don( $x, // core object
       Customer.class, // trait class 
       true // optional flag for logical insertion
     )


The second is the use of the shed keyword, which causes the retraction of the proxy corresponding to the given argument type:

then
  Thing t = shed( $x, GoldenCustomer.class )


This operation returns another proxy implementing the org.drools.factmodel.traits.Thing interface, where the getFields() and getCore() methods are defined. Internally, in fact, all declared traits are generated to extend this interface (in addition to any others specified). This allows to preserve the wrapper with the soft fields which would otherwise be lost.

(Note: in addition to Thing, we also provide the class org.drools.factmodel.trait.Entity, an empty class with just an id and the data structures to make it @Traitable. We might rename it to Individual in the near future. And if this rings two bells to some of you, yes, the reason would be exactly that. Stay tuned.)

4 comments:

  1. So, Sotty, you say about drawbacks of Proxy Facts:

    1. User must refer explicitly the inner customer to access its fields

    To solve this _TYNY_ problem, instead of shallow, simple, obvious and well-known idea of Proxy class (which is fully-supported by Drools debugger and has perfectly predictable behavior), you introduce:
    - five new keywords to the language: don, shed,
    fields, isA, this
    - Trait concept that is not supported nor by Java nor by JVM.
    - some run-time compiler magic - how should I persist my classes from the working memory back to the database? How does your Entity class plays with Hibernate and the rest of J2EE infrastructure?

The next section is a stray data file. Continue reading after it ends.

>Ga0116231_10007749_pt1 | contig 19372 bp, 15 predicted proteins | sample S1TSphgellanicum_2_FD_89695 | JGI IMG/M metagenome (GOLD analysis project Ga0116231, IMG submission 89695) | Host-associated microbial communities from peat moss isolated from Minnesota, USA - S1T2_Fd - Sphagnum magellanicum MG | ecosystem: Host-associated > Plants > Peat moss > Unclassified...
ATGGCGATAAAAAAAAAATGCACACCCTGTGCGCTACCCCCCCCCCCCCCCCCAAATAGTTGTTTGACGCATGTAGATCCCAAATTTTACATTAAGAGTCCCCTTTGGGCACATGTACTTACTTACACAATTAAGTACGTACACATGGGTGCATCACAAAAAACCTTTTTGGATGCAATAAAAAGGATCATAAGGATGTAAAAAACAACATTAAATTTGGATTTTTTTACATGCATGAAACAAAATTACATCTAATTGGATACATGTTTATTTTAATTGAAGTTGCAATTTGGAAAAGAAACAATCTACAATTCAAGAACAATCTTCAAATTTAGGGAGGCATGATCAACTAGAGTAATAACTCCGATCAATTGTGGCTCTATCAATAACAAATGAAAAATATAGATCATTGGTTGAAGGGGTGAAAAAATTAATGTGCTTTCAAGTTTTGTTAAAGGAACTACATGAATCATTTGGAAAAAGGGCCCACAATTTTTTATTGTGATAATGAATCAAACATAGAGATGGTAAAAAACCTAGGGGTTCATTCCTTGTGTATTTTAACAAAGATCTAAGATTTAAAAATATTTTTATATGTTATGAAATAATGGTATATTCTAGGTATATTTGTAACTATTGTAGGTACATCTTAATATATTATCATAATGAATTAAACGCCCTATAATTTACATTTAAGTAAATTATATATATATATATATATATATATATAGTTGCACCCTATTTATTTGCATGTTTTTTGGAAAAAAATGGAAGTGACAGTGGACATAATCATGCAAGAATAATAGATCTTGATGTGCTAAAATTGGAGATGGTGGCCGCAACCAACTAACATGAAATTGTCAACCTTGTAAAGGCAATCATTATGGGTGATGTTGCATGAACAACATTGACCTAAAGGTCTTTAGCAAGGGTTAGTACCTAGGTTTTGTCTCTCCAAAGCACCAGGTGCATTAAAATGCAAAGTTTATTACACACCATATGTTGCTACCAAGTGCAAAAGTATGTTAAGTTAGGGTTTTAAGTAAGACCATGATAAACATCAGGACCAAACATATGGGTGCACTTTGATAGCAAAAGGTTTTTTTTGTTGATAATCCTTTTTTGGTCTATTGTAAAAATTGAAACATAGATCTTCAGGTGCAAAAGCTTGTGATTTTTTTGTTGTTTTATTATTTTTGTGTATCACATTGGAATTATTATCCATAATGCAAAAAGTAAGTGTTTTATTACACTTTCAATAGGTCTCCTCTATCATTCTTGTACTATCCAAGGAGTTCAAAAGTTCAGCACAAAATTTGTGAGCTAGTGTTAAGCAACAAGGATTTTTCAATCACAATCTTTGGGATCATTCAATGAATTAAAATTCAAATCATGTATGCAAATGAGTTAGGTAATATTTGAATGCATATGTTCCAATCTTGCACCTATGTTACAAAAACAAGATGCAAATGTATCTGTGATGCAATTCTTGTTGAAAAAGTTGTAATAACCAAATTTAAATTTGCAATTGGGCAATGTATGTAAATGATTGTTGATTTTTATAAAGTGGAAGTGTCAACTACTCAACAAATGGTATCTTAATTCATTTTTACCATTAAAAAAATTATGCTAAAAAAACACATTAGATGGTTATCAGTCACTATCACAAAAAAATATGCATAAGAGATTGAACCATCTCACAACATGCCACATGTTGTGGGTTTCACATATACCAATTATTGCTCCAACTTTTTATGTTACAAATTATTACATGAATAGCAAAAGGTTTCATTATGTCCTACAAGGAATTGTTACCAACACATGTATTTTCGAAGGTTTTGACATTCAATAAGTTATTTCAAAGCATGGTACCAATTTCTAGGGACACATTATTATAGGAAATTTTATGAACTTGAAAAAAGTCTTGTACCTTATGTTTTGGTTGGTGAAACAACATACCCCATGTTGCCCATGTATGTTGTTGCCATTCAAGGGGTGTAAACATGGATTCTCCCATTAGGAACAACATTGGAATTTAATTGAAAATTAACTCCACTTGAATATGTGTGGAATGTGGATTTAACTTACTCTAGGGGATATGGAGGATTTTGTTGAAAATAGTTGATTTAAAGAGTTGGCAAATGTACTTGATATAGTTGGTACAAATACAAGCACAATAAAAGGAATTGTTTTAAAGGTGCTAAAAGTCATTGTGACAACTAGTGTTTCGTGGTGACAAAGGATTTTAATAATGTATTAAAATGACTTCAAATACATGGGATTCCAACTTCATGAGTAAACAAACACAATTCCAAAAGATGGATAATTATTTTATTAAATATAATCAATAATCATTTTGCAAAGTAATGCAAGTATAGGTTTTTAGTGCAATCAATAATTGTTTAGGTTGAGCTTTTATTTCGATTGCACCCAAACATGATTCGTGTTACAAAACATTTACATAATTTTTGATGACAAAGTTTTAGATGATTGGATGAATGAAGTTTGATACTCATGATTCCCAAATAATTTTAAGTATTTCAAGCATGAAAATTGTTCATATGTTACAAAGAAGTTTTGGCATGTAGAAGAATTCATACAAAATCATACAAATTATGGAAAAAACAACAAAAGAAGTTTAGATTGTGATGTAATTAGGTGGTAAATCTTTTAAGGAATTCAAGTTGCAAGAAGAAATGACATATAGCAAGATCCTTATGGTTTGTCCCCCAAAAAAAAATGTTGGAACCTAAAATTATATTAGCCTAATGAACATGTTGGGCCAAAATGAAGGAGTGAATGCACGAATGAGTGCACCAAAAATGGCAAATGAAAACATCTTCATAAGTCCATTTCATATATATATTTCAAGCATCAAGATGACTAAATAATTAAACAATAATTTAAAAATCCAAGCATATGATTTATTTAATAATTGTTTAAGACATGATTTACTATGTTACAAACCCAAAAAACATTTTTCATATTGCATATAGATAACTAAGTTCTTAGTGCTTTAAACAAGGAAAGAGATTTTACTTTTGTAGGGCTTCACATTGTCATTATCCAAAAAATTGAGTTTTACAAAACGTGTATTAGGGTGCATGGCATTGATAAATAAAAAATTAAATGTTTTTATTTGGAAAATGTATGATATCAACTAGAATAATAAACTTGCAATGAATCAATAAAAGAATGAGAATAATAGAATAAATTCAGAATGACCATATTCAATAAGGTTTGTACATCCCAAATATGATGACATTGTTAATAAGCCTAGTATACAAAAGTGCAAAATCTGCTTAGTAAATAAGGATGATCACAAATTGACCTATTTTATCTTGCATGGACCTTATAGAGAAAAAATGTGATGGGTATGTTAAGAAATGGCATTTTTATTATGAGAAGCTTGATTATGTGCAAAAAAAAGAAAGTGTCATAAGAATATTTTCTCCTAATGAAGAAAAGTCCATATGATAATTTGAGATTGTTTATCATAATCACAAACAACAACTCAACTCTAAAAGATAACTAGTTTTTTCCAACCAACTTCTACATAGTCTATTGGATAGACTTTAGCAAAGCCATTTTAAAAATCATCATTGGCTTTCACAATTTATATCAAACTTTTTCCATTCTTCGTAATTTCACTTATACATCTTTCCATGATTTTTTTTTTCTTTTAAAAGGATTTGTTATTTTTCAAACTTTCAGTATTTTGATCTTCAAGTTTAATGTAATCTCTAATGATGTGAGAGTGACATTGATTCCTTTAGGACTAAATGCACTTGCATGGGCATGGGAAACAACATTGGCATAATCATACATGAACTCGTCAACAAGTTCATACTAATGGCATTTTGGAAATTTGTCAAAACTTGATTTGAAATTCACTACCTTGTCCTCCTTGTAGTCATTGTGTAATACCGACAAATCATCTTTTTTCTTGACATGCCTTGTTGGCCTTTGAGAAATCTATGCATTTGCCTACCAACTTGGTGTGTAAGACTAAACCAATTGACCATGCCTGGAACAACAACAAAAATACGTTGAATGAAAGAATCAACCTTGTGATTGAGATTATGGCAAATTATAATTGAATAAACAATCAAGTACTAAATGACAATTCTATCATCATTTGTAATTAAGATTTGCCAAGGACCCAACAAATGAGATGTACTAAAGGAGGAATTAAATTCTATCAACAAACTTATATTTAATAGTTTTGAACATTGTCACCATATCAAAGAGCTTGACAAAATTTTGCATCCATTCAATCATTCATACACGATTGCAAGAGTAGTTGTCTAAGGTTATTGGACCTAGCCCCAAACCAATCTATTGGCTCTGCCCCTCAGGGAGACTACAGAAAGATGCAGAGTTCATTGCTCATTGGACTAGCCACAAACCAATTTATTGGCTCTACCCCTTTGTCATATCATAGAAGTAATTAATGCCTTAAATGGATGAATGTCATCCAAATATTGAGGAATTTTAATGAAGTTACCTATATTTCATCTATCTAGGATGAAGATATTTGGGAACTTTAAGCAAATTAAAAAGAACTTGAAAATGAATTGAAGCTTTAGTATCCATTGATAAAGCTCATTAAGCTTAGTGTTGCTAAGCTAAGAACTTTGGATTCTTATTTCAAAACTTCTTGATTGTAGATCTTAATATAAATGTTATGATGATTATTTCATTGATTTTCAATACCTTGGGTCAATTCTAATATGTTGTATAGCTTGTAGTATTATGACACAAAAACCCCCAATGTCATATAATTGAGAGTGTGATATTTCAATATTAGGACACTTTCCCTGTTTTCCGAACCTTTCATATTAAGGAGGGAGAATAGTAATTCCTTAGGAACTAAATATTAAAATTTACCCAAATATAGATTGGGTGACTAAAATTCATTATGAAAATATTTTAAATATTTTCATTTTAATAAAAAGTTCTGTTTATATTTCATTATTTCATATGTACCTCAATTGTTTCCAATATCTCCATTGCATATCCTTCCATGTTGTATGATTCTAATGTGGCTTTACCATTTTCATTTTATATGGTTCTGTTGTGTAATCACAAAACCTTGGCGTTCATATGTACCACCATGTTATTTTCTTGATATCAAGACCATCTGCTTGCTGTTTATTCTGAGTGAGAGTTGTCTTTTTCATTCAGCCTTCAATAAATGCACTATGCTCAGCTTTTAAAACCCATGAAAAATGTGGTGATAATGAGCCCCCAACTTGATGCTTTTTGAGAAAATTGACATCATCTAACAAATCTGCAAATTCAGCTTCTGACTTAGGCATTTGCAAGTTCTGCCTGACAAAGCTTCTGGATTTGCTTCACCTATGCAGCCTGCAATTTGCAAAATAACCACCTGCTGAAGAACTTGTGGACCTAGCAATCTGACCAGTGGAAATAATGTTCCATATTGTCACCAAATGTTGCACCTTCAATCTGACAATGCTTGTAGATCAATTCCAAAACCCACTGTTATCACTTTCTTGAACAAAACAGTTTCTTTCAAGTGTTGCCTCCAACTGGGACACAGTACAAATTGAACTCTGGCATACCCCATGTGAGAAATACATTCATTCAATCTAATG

Am I the only one who thinks it's a HUGE overkill for a tiny problem?

    2. Status of GoldenCustomer can be applied to instances of Customer only

    Okay, so you explicitly want that GoldenCustomer may refer to ANYTHING, including Products, Sales and Inventory in your working memory? Good, it's your right to shoot yourself in the foot if you really want to discard all the OO conecpts and experience.

    Just do that:

    declare GoldenCustomer
    customer : Object
    // more fields here
    end

    ... and the problem is solved! With no new keywords at all.


    Of course, I understand that I'm not deeply experienced in Drools. So, please, let me know if I missed some important points about your motivation to introduce Traits.

    ReplyDelete
  2. Alexander, from a pure OO+J2EE perspective, you are right, just don't use traits. At least, not yet. By no means this feature is final as is, things might improve and some of its real intended use cases - semantic reasoning ("OWL"), uncertain reasoning (fuzzy, certainty factors, ...) - are still being incubated... I'll blog about them soon

    For the time being, let me try to defend my choices :)